Welcome back to The Electric!
Save the date: As it has done for decades with oil and OPEC, the world is relying on a single point of supply for its future electric vehicle batteries—China. But how can the U.S. and Europe catch up and establish their own, competitive battery metals supply chain? One answer: by reinventing how battery metals are refined. To discuss the broad movement to streamline the refining of battery metals, I’m delighted to welcome Dan Blondal, CEO of Nano One Materials, for a live pop-up chat. RSVP here for the event Feb. 17 at noon ET.
On to today’s piece: In September 2020, two companies went public with battery announcements that, combined, triggered a mania in both batteries and electric vehicles. One of them was Tesla. The other was the lesser-known QuantumScape, a lithium-metal startup. Today we examine how, in the intervening year and a half, QuantumScape’s tendency to boast has spilled over into a scrap in the ordinarily decorous battery-making world.
For five decades, battery researchers had toiled on a single exasperating problem: how to deploy a pure lithium metal electrode to get a 50% lift in battery energy density—without igniting a fire. Then in September 2020, QuantumScape, a San Jose, Calif., battery startup backed by Volkswagen, emerged from a decade of secrecy to assert that it had solved the mystery. Though it said it still had to scale up its single-layer battery cell, the company claimed it had invented a ceramic material that safely cordoned off lithium metal and enabled an electric vehicle battery that would charge in 15 minutes, last 150,000 miles and allow EV prices to drop to just $30,000. Most important, QuantumScape had eliminated the threat that spiky dendrites would grow on the lithium, the primary cause of the fires that had been plaguing such batteries. Two months later, the company went public in a reverse merger. Although it had no revenue, its share price rapidly soared fivefold, sending its market cap to $59 billion, higher than General Motors’.
Since then, QuantumScape’s shares have plunged to $16.42, well below their launch price, and its market cap to about $7.2 billion as investors have fled high-flying early EV and battery companies. Yet the company’s penchant for bold and showy claims about its batteries, which it aims to commercialize by the middle of the decade, has persisted. In the 14 months since it went public, QuantumScape has boasted that its early-stage batteries don’t require the usual external pressure devices, which would considerably boost energy density. And in its most recent assertion, the company said its batteries could not only charge in 15 minutes, as it has claimed from the start, but do so 400 times consecutively, all without suffering internal damage. If true, that too would be a breakthrough for lithium-metal batteries. All the while, CEO Jagdeep Singh has needled lithium-metal rivals, accusing them of wasting their time on the wrong technological approach to the problem, and promised considerable riches ahead for those who embrace his company.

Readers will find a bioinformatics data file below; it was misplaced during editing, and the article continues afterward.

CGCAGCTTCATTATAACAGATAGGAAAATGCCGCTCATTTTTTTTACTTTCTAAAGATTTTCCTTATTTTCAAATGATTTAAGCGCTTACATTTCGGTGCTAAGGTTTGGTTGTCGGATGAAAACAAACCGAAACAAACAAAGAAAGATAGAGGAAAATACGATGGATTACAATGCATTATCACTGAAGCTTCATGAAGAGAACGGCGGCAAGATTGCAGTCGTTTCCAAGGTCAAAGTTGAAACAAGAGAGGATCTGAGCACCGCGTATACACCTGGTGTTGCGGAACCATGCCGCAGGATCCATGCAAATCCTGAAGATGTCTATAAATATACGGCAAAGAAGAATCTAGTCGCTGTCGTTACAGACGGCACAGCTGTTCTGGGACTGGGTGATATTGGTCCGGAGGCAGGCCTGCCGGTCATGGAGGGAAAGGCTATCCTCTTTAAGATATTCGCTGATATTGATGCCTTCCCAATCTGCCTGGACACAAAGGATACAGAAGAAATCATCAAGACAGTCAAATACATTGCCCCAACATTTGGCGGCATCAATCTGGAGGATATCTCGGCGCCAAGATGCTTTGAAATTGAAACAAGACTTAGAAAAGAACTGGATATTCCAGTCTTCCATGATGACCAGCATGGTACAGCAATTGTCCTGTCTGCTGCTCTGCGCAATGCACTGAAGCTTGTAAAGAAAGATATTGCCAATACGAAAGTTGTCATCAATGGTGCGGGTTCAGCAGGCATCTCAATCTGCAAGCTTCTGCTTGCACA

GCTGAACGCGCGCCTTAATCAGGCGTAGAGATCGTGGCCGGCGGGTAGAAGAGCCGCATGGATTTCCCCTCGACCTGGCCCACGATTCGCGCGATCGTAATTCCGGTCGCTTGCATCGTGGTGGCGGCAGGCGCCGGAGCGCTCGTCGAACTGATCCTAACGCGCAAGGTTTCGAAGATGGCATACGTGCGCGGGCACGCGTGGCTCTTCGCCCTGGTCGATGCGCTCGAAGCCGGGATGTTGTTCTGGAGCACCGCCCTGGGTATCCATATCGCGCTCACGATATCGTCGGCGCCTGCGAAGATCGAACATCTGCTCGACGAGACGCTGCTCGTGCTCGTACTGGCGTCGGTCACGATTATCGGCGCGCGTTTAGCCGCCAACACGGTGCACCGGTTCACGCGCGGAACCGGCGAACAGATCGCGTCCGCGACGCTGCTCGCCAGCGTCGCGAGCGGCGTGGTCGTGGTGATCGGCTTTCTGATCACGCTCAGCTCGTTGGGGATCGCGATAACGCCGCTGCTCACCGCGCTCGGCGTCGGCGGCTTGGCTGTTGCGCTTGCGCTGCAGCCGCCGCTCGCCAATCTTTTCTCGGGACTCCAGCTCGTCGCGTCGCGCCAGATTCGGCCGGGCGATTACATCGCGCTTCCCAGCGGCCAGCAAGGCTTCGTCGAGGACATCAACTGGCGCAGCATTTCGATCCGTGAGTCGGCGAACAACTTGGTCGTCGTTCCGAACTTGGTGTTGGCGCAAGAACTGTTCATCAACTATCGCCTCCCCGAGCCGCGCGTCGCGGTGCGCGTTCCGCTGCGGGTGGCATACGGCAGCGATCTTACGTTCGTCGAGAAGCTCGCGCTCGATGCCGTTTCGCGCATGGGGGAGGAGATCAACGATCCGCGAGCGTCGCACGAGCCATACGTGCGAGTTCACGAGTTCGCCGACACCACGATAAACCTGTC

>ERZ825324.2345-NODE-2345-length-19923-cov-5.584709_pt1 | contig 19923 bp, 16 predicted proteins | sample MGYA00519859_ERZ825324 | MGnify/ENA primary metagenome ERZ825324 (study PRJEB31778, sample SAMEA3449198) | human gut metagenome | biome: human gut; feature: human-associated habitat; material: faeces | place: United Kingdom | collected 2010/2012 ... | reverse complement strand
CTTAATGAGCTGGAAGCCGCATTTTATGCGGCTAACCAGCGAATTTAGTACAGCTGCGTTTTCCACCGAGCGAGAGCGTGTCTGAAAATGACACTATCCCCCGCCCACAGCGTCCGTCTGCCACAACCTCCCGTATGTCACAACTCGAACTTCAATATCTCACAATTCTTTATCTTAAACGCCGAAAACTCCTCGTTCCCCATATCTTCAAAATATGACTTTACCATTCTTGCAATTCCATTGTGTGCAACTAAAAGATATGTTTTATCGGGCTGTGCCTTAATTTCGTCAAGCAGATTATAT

The claim about fast charging—made in a public hourlong webinar held on QuantumScape’s website Jan. 27—has caused something of a fracas among rival battery makers and independent researchers. In the subsequent days, they have raised questions about whether the company has been cutting corners by conducting its tests on small, one-layer cells that aren’t anywhere near the scale actually used in batteries. Richard Wang, CEO of Cuberg, a rival battery company, has spearheaded the criticism in a private battery industry chat group. In an interview with me over Zoom, Wang suggested that QuantumScape’s tests are stunts meant to distract investors and researchers from the phenomenally difficult challenges it must overcome to reach commercial scale.